Range Beef Cow Symposium returns to western Nebraska Nov. 29-Dec. 1 | TSLN.com

Range Beef Cow Symposium returns to western Nebraska Nov. 29-Dec. 1

David Ostdiek, Communications Specialist, Panhandle Research and Extension Center

Courtesy photoDr. Karla Jenkins, cow-calf and range management specialist at the UNL Panhandle Research and Extension Center.

The Range Beef Cow Symposium will return to western Nebraska in 2011 for the first time in eight years, and it is expected to attract a sizeable herd of cattle producers from Nebraska and surrounding states.

The Range Beef Cow Symposium XXII is scheduled for Nov. 29-Dec. 1 at the Mitchell Events Center at the Scotts Bluff County Fairgrounds. Evening “Bullpen” sessions will be held the first two days at the Gering Civic Center.

The biannual event is sponsored by Extension programs at the University of Nebraska-Lincoln, Colorado State University, the University of Wyoming, and South Dakota State University. The event rotates among the four states. The previous site was Casper, WY, in 2009. Western Nebraska last hosted it in 2003.

“Positioning the range beef herd for the next 25 years,” will be the theme, according to Dr. Karla Jenkins, cow-calf and range management specialist at the UNL Panhandle Research and Extension Center. She said a planning committee made up of beef-management specialists from the four universities has been working for several months.

Jenkins said 700 to 900 people usually attend the Range Beef Cow Symposium, coming from the four sponsor states as well as several adjoining states in cow-calf country, such as Montana and Kansas.

Some of the key issues facing producers are commodity prices, the cow inventory and its effects, and global factors’ effects on markets.

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“Clearly no one knows the future,” she said. “You can’t say this is what’ll happen and this is what you need to do, but we want to look at some factors and some things that are likely to affect producers in the next 25 years, and things we can do to position and sustain ourselves.”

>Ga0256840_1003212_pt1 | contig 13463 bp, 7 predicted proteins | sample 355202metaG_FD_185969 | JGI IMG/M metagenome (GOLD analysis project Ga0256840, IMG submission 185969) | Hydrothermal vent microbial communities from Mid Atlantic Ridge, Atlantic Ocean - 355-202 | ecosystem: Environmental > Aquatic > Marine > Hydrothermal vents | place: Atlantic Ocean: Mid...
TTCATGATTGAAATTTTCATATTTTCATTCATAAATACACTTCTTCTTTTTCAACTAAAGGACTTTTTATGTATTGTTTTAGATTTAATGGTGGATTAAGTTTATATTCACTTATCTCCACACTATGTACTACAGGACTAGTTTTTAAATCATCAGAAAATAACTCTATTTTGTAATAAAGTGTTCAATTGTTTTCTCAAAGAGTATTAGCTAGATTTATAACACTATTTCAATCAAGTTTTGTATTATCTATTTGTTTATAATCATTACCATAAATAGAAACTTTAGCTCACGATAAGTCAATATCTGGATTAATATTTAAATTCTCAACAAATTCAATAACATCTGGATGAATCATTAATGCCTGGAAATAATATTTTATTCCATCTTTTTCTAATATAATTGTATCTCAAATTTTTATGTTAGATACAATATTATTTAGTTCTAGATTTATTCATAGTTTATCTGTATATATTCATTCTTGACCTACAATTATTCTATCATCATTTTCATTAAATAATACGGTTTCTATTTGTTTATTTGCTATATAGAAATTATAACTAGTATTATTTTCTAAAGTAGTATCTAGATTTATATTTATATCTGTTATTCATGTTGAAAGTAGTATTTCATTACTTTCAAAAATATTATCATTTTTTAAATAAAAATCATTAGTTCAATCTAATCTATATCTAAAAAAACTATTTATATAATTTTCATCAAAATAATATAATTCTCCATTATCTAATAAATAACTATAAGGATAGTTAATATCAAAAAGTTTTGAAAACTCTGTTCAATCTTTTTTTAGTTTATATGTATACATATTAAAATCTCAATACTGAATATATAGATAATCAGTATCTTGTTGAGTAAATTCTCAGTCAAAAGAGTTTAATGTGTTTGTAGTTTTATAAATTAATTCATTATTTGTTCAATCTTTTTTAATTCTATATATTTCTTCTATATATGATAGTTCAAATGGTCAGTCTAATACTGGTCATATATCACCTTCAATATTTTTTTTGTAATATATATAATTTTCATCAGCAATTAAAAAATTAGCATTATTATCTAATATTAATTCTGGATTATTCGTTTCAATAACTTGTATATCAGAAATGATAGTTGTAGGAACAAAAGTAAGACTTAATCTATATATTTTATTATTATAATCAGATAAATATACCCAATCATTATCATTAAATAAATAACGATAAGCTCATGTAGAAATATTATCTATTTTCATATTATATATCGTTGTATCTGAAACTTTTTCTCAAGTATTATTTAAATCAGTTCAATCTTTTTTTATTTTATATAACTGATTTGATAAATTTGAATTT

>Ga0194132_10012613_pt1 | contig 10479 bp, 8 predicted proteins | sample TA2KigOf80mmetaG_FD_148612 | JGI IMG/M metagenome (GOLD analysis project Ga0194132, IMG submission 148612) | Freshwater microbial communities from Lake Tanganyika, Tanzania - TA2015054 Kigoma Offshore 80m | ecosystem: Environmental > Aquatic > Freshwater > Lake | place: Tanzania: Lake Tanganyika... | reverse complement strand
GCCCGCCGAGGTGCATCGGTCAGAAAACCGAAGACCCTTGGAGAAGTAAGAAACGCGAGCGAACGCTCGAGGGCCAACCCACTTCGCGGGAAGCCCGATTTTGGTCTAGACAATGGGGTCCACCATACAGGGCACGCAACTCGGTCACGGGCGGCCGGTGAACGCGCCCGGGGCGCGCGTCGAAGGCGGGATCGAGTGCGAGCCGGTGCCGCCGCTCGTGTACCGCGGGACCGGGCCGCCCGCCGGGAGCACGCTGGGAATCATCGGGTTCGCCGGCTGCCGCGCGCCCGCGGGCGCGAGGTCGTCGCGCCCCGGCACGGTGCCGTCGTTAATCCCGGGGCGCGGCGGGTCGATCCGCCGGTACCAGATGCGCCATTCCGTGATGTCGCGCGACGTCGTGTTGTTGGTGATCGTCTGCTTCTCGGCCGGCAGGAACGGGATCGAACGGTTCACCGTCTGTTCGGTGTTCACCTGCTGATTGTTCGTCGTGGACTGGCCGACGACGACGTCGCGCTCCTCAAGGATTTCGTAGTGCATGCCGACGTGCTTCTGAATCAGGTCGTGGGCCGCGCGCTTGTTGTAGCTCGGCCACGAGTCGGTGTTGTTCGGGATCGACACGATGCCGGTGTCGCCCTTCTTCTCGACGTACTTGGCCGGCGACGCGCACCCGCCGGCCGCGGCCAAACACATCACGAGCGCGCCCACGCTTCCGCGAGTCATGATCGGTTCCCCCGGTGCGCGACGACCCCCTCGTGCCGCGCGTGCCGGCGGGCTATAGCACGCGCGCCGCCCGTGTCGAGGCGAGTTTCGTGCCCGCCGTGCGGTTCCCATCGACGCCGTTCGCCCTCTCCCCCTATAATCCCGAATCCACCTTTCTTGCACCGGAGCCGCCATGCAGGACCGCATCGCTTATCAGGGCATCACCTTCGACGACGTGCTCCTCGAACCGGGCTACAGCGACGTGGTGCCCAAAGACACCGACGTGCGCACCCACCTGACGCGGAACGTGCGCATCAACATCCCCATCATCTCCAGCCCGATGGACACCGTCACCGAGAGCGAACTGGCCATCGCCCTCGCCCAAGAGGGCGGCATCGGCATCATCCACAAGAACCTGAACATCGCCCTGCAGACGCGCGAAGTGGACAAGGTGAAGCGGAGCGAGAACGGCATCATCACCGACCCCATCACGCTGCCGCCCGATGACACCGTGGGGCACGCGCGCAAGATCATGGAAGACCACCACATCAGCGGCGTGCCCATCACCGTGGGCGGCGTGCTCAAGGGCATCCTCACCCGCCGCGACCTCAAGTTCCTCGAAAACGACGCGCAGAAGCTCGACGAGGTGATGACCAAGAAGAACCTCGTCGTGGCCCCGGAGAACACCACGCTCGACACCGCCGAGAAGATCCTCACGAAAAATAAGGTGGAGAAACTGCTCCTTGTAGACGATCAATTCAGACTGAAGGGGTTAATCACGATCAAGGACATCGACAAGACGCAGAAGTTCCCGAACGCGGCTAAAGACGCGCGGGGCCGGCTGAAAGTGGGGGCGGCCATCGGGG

Some of those long-range, sustainability issues that will be on the agenda:

• Generational transfer and land ownership issues.

• Labor solutions: Finding and retaining qualified employees as the rural labor pool shrinks and high-school graduates increasingly move off the home place.

• Adding value to calves by claiming premium prices available for animals that are source verified, preconditioned, or otherwise desirable to buyers. Cow-calf operators are good at producing animals of consistently high quality, but getting the best price also may require proper advertising, completing necessary paperwork and persistence, Jenkins noted.

• Calculating unit costs of production: Knowing costs for each segment of a ranch operation, and where to reduce costs or expand to increase profits.

The agenda will also include traditional topics such as nutrition, reproduction, genetics and range management. The first two days will end with evening “Bullpen” sessions, in which speakers from daytime sessions are featured in panels. Conference attendees can ask specific questions on topics the speakers may have covered earlier in the day.

The symposium will be a tremendous opportunity for western Nebraska feedlot operators to showcase their operations, Jenkins said. She’s encouraging area lots to join the other vendors at the symposium. It’s an opportunity to acquaint producers from a large geographic area with area feedlots, whether they plan to retain ownership of their calves or sell them to feedlots. The symposium is an excellent opportunity to build relationships with producers, Jenkins said.

“We want to make sure they know that we have some good feedlots in the area and they do a really nice job of finishing cattle out.”

In addition to the speakers, vendors from various segments of the livestock industry will have displays set up at the symposium: breed associations, feed companies, pharmaceutical providers and equipment manufacturers. This provides producers with a good opportunity to learn what products and services are available, but also to have easy access to experts on issues and problems that interest them.

“Vendors really make this event affordable for the ranchers,” she said. “They pay for a booth to set up, and that helps provide the program at an affordable cost to ranchers.”

Online registration, a list of motels, information for vendors and other symposium information will be available at a Web site, http://www.rangebeefcow.com. The Web site is in the process of being updated for the 2011 symposium, and will list new information as it becomes available.

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